UCL Explores: The Critical Heritage of Sherlock Holmes is generously supported by Blackwell’s Charing Cross Road; Intellect Books; MX Publishing; UCL Arts and Humanities, including the Faculty Institute of Graduate Studies; UCL English; UCL European Institute; and the UCL Public Engagement Unit. We look forward to welcoming you at one or more of these events.
For more information, please contact: email@example.com
A doctoral award in History has just become available at the University of Essex. More information is available here: http://www.essex.ac.uk/history/prospective_students/postgraduates/funding.aspx
The deadline for this award is 4pm, 12 June 2013
New Issue of 19: Interdisciplinary Studies in the Long Nineteenth Century
The new issue of 19: Interdisciplinary Studies in the Long Nineteenth Century is now available at http://19.bbk.ac.uk/index.php/19/issue/view/83
When W. T. Stead died on the Titanic he was the most famous Englishman on board. He was one of the inventors of the modern tabloid. His advocacy of ‘government by journalism’ helped launch military campaigns. His exposé of child prostitution raised the age of consent to sixteen, yet his investigative journalism got him thrown in jail. A mass of contradictions and a crucial figure in the history of the British press, Stead was a towering presence in the cultural life of late-Victorian and Edwardian society. This special issue of 19, guest edited by Laurel Brake and James Mussell, celebrates Stead’s life and legacy in all its diversity 101 years on.
There will be a panel session and reception to mark the publication of this issue at the British Library, 14 May 2013, 18:30-20:00. Speakers will be Kate Campbell, Rohan McWilliam, and Tony Nicholson. Attendance is free but attendees must register. Further details here: http://www.bl.uk/whatson/events/event145276.html
19: INTERDISCIPLINARY STUDIES IN THE LONG NINETEENTH CENTURY NO 16 (2013): W. T. STEAD: NEWSPAPER REVOLUTIONARY
Laurel Brake, James Mussell: ‘Introduction’
Graham Law, Matthew Sterenberg: ‘Old v. New Journalism and the Public Sphere; or, Habermas Encounters Dallas and Stead’
Lucy Delap, Maria DiCenzo: ‘“No one pretends he was faultless”: W. T. Stead and the Women’s Movement’
Stéphanie Prévost: ‘W. T. Stead and the Eastern Question (1875-1911); or, How to Rouse England and Why?’
Tom Lockwood: ‘W. T. Stead’s ‘Penny Poets’: Beyond Baylen’
Paul Horn: ‘“Two Minds With but a Single Thought”: W. T. Stead, Henry James, and the Zancig Controversy’
Sarah Crofton: ‘“Julia Says”: The Spirit-Writing and Editorial Mediumship of W. T. Stead’
Marysa Demoor: ‘When the King Becomes your Personal Enemy: W. T. Stead, King Leopold II, and the Congo Free State’
Tom Gretton: ‘From La Méduse to the Titanic: Géricault’s Raft in Journalistic Illustration up to 1912’
Event: Birkbeck Forum for Nineteenth-Century Studies
The next Birkbeck Forum for Nineteenth-Century Studies will feature Diana Maltz (SOU) presenting on ‘Decadence for Kids?: Mabel Dearmer and Children’s Book Illustration in the 1890s.’ It will be held on Monday 13 May 2013 from 6:00-8:00pm in the Keynes Library.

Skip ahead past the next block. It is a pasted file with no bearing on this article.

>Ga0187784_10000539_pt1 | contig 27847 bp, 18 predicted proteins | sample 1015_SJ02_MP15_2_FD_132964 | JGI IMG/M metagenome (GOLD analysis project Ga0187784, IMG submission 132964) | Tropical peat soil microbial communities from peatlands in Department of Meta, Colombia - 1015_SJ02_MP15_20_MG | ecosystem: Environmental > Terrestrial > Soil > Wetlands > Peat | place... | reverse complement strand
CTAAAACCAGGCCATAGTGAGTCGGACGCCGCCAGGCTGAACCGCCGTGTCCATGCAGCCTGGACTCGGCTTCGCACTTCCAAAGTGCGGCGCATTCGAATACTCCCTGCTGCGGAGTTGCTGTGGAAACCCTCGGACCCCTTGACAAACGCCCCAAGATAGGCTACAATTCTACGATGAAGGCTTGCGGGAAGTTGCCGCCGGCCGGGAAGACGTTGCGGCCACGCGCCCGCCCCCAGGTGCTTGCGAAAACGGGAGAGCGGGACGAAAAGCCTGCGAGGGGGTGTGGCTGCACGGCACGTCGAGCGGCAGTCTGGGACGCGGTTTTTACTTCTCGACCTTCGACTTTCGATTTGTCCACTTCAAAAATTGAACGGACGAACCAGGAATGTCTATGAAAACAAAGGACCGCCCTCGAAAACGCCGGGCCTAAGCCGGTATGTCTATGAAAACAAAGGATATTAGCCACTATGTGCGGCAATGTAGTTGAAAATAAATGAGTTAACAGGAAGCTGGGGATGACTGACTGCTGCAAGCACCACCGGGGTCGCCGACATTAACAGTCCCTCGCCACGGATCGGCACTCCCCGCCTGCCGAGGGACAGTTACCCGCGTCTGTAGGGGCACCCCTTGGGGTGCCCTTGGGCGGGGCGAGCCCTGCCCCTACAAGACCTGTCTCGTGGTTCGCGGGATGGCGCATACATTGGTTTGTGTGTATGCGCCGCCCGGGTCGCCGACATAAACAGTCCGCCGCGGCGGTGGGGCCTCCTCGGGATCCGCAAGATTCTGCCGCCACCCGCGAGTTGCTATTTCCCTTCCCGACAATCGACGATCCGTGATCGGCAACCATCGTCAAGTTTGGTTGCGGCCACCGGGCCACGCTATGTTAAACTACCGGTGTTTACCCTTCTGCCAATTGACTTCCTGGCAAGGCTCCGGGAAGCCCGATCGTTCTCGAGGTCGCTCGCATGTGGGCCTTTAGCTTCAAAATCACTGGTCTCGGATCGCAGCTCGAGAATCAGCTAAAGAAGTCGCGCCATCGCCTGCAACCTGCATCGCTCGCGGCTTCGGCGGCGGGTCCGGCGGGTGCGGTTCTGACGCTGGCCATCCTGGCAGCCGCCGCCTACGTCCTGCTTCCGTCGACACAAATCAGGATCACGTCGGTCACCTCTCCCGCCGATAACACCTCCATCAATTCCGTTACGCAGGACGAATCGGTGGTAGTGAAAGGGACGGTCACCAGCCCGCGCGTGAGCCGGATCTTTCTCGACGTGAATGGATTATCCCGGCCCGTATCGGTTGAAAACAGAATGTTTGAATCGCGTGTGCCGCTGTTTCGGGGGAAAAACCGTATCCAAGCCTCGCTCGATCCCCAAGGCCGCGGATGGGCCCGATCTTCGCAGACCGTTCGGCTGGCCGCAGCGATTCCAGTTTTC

The writer and artist Mabel Dearmer worked at the heart of the 1890s vanguard, contributing illustrations to The Yellow Book and The Studio and to books published by John Lane at the Bodley Head. She adopted a visual style redolent of Aubrey Beardsley’s poster art and characterized by a Japanese-influenced asymmetry, bold colour-blocking, and heavy use of outline. Yet her images were largely used in the service of children’s literature. Can an image be formally decadent while remaining morally palatable? This lecture considers Dearmer’s artistic production in its social contexts. It particularly highlights her activity in two aesthetic worlds: the High Anglican community of her husband, the Rev. Percy Dearmer, with its ritualism and guild socialism, and the Yellow Book circle.
For those interested, please feel free to come for dinner at Carluccio’s with Diana Maltz after her talk.
Future Forum events include:
Martin Myrone (Tate Britain): ‘Spectacle and the Sublime: Romantic Visuality and Contemporary Exhibition Culture’
Monday 20 May 2013, 6:00-7:40pm in the Birkbeck Cinema, 43 Gordon Square
‘Amy Levy and Controversy’: Panel Discussion with Richa Dwor (Leicester), Naomi Hetherington (Birkbeck), Nadia Valman (QMUL), and Ana Parejo Vadillo (Birkbeck)
Monday 20 May 2013, 7:40-9:00pm
Eugenia Gonzalez (Birkbeck): ‘Victorian Dolls and Material Play’
Tuesday 21 May 2013, 7:30-9:00pm in Room 124, 43 Gordon Square
‘On Cosmopolitanism:’ Seminar with Stefano Evangelista (Oxford), Alex Murray (Exeter), and Matthew Potolsky (Utah)
Thursday 30 May 2013, 6:00-8:00pm
Alison Booth (Virginia): ‘A Network of Trollopes: Anglo-Italians, Women, and Biographical “Events”‘
Monday 10 June 2013, 6:00-8:00pm
Unless otherwise noted, all sessions take place in the Keynes Library (Room 114, School of Arts, 43 Gordon Square, London, UK, WC1H 0PD). All sessions are free and welcome to the public.
For more information, please visit the website at: http://www.bbk.ac.uk/english/our-research/research_cncs/our-events/birkbeck-forum-for-nineteenth-century-studies-summer-term-2013
Please note that the Forum’s email address has changed to firstname.lastname@example.org. All correspondence related to the Forum will be sent through this email address and all inquiries about Forum events should be sent to email@example.com